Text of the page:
Friday, November 2, 2012

My Cat or Dog is What?

Cryptorchidism is a condition where one or both of the testicles are not in their correct position.  Instead of being in the scrotum, they are either in the inguinal canal (where the leg meets the belly) or inside the abdomen.  It is much more common to happen in dogs, but as I recently was exposed to (2 cats in 2 months) it can also occur in cats as well.  I should first explain how this happens and then will discuss what should be done about it and why.

The testicles develop in the abdomen near the kidneys.  In the late stages of the fetus and then after a puppy or kitten is born the testicles make a slow descent from the abdomen, through the inguinal canal (small opening between muscle layers of the abdomen and leg), and eventually into the scrotum where they will live.  The testicle is essentially attached to the scrotum by a ligamentous structure called the gubernaculum.  This structure responds to certian hormones during the developmental life cycle and pulls the testicle to its normal position.  Typically the testes should be out of the inguinal canal at birth and then by six months should have made their way to the scrotum.

In cases where this process doesn't happen, the pet is consider to be cryptorchid.  Why is this important?   The testes are outside the abdomen because they require a lower temperature for proper sperm development.  When you have a pet that is cryptorchid, the sperm development may not occur correctly and you might have a sterile pet.  This typically isn't a problem except with breeding pets.  The other major issue is that testes not in the scrotum are at a higher risk for cancer development.  The condition is also hereditary.  Because of this the recommendation for cryptorchid pets is to have them neutered.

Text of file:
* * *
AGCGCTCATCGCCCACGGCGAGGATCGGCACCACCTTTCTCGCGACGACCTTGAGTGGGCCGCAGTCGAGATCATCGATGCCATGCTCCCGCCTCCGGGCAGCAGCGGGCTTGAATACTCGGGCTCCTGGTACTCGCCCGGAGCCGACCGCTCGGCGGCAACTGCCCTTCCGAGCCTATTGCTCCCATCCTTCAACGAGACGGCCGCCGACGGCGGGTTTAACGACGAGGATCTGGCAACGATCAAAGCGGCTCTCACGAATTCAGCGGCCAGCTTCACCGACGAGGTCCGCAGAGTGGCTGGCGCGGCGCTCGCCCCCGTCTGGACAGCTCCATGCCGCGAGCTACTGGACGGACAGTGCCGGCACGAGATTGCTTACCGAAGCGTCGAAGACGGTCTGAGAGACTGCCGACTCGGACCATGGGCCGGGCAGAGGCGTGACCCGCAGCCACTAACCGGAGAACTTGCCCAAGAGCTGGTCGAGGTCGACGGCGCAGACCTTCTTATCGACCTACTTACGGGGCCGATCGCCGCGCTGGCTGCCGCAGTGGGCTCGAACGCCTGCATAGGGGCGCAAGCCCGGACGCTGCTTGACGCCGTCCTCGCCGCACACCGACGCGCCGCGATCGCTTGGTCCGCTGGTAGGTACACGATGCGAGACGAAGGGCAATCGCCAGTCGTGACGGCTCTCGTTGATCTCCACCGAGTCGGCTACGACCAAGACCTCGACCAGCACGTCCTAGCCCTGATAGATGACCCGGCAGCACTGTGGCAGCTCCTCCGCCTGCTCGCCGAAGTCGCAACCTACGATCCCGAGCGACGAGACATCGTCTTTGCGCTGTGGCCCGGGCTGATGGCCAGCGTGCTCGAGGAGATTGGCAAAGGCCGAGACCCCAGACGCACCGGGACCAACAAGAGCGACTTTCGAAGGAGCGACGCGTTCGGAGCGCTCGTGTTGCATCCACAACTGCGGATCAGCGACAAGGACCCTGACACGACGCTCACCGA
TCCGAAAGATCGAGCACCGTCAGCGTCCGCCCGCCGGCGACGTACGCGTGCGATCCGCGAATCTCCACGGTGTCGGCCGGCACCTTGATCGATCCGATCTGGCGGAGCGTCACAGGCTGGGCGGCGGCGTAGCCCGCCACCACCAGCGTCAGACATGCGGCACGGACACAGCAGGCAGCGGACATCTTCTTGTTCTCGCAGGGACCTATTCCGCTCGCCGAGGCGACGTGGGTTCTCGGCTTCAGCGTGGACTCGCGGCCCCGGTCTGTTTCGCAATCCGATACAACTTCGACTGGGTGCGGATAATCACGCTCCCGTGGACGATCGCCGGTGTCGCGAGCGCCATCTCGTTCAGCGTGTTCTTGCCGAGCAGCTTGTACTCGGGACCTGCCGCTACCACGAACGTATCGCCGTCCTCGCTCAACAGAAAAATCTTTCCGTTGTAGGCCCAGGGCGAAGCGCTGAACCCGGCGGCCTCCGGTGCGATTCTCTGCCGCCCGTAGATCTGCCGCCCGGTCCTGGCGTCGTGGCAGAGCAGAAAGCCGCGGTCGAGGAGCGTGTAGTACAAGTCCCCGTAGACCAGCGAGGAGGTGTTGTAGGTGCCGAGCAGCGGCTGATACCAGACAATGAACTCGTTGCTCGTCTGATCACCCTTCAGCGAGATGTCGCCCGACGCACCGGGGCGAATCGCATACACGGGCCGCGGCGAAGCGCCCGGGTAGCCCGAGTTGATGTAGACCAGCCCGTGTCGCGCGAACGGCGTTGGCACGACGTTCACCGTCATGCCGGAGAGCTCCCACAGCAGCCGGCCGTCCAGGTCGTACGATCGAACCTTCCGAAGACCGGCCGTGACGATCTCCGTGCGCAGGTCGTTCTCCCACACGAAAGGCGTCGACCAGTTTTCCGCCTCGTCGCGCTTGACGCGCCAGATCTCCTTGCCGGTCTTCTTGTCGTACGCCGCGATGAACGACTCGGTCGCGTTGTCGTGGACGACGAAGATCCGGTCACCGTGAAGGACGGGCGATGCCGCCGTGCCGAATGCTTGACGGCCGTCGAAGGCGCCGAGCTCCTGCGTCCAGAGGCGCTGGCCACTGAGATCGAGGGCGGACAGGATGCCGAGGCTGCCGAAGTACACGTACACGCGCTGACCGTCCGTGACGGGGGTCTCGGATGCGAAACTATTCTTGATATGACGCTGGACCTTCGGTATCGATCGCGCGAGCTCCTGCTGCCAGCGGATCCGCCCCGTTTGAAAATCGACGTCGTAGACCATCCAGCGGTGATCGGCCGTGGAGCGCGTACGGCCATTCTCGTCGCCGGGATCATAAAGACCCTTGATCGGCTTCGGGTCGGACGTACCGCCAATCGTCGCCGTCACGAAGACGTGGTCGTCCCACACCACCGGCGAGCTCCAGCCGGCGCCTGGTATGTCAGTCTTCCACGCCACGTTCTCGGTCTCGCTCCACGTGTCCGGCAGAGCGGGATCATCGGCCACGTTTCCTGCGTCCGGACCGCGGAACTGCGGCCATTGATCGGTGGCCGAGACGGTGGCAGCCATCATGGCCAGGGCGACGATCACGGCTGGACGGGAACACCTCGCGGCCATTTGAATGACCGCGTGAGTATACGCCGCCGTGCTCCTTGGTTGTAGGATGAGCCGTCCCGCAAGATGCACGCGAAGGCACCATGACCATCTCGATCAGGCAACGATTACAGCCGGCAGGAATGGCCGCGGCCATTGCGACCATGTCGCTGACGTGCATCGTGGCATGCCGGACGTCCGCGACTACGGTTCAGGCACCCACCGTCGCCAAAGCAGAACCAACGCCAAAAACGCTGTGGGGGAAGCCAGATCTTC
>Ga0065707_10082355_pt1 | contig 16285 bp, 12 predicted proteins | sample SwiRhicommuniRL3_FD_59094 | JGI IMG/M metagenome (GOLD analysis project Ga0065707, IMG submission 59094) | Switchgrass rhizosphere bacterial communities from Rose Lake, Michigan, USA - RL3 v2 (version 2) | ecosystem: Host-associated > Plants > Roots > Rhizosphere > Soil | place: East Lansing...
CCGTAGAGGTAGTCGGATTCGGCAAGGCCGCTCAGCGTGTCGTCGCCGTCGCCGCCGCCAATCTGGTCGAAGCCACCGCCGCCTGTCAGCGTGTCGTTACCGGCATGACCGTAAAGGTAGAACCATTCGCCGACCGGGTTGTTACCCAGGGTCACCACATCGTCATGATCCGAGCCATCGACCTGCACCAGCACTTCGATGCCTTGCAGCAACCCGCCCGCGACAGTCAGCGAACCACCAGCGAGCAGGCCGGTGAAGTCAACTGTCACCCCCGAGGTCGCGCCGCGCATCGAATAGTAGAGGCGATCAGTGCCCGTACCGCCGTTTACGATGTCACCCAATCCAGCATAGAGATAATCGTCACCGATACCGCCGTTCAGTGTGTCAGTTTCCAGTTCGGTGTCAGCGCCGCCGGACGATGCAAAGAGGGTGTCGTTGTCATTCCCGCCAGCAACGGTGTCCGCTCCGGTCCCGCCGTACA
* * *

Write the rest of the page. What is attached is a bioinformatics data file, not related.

In the case of the neuter, the testicle may be located any place along the descent of the testicle.  In many cases the testicle can be palpated in the inguinal canal and a small incision over that area is all that is need to perform the neuter.  In other cases where the testicle is not easily found in the inguinal canal, the veterinarian may need to perform an abdominal exploratory to locate the testicle, as it could be any place from near the kidney to right by the inguinal ring. 

If your pet only has one or no descended testicles, don't panic.  We typically give them until 6 months of age to drop and then if they haven't we can perform a specialized neuter to remove them.